Christianity is an almost 2000 year old faith, and for most of those 2000 years there have been Christians in Iraq. In the 1990’s they numbered over 2 million. By last year this number had shrunk to around two hundred thousand (200,000), i.e. a reduction of 90% in twenty years.
The minister of St George’s, the only Anglican church in Iraq, Canon Andrew White, warned recently that the end for Christians in the country appears to be “very near”. This situation has been brought about as a result of persecution of Christians by a range of militant Islamist groups including Al Qaeda, and more recently the extreme militant group of ISIS (Islamic State of Iraq and Syria).
The city of Mosul is in the province of Ninevah, the ruins of the old capital city to which God sent Jonah lie nearby, and has been the home of Christians for 2000 years but ISIS recently issued a stark ultimatum to them leave or convert to Islam”. One of the Christian residents who didn’t obey the ultimatum is Yacub (Jacob) because he felt he was too old to leave at 70. However when the ISIS militants arrived at his house while they spared the old man they threw him out. Yacub is an example of tens of thousands of Christians who have been forced to flee in terror, being evicted from their homes and being robbed of their money and possessions. Reports in the last few days indicate that there are now no Christians left in Mosul, the first time in 2000 years.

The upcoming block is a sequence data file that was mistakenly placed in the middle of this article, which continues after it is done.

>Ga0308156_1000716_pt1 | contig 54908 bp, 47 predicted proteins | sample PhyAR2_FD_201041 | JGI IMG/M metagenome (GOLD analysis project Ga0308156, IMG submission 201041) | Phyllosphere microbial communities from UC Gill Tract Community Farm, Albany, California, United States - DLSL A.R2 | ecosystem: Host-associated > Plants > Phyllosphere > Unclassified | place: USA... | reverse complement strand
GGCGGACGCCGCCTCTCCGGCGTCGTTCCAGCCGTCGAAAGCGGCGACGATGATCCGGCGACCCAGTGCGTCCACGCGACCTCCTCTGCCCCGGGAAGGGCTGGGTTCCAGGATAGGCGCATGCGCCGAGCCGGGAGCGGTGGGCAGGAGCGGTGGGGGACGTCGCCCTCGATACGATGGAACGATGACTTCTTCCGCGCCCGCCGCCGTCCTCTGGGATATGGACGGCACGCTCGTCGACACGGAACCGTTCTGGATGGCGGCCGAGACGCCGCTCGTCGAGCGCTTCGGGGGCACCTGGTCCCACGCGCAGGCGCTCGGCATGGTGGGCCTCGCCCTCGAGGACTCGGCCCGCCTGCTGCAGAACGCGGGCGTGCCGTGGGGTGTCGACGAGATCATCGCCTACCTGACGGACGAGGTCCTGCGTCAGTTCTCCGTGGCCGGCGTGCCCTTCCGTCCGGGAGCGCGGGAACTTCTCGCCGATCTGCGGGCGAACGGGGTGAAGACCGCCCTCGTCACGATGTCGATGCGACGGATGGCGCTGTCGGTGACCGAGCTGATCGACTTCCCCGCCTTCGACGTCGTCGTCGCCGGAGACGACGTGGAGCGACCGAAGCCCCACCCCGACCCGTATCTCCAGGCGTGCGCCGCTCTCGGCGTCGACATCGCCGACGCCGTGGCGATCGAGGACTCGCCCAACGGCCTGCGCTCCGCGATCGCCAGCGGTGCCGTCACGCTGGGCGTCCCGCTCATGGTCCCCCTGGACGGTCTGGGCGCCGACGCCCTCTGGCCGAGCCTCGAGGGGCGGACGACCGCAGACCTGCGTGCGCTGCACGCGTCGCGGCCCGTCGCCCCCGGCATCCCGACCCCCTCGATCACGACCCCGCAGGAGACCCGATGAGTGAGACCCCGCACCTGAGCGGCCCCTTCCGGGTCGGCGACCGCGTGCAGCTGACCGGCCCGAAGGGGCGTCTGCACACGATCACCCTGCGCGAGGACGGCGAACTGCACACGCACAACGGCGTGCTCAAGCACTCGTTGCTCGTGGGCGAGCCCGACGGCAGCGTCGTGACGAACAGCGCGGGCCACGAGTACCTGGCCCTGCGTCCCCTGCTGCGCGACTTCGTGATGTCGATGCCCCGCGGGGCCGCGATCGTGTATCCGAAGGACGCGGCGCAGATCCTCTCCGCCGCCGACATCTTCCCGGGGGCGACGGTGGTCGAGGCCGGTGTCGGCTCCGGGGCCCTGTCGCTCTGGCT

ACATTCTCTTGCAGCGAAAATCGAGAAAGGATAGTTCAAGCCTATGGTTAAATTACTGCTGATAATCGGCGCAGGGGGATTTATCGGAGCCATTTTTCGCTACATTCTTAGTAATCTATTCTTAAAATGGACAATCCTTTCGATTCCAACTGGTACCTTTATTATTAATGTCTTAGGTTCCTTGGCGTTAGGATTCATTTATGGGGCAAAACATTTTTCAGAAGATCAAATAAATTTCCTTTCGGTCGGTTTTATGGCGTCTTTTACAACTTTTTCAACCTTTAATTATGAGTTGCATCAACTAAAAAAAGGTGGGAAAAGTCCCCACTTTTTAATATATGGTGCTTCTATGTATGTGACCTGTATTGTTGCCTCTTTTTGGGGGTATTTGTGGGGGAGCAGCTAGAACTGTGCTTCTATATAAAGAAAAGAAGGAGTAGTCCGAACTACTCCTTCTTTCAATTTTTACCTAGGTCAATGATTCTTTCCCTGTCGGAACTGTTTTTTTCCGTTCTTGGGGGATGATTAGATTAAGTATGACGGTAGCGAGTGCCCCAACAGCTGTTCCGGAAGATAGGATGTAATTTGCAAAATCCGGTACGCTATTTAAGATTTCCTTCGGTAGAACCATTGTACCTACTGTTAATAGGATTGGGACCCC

The Christians in Iraq are faced with a stark choice, “reject Jesus and your Christian faith and retain your homes and possessions in safety, or remain faithful to Jesus and lose all earthly possessions, live in terror and even face death” (Canon White estimates hundreds daily are being killed). The fact is though that the vast majority remain faithful to Christ and as a consequence pay an enormous price.
In the context of this we might ask how strong is our faith? We who live in absolute freedom and extreme comfort! How would we stand up to such persecution? It is an interesting question in Australia where the greatest threat to the continuation of the church is not persecution such as Yacub faces but the extreme luke-warmness and overwhelming apathy of many church members, a luke-warmness of Laodicean proportions that Jesus condemned in Revelation 3:14-22.
The strength of faith of Christians around the world who stand strong in Christ under extreme persecution should be both a great inspiration to, and an indictment of, us; and make us re-examine the strength, even the reality, of our commitment to Christ. One way of testing this would be to ask whether we allow even small things to get in the way of glorifying Jesus e.g. not turning up to church because its windy or wet; or to small group because we’re tired or it’s winter etc. We can also ask ourselves whether we are really using our freedom for Jesus or ourselves?
When we are tempted to fail the commitment test it’s time to think of people like Yacub and the Christians of Iraq, be rebuked by their faithfulness to Jesus in extreme persecution and to redouble our commitment by amending our lives, and increasing our endeavours for the One who gave all for us.
And yes let us pray for God to protect, help and encourage Yacub and the Christians of Iraq.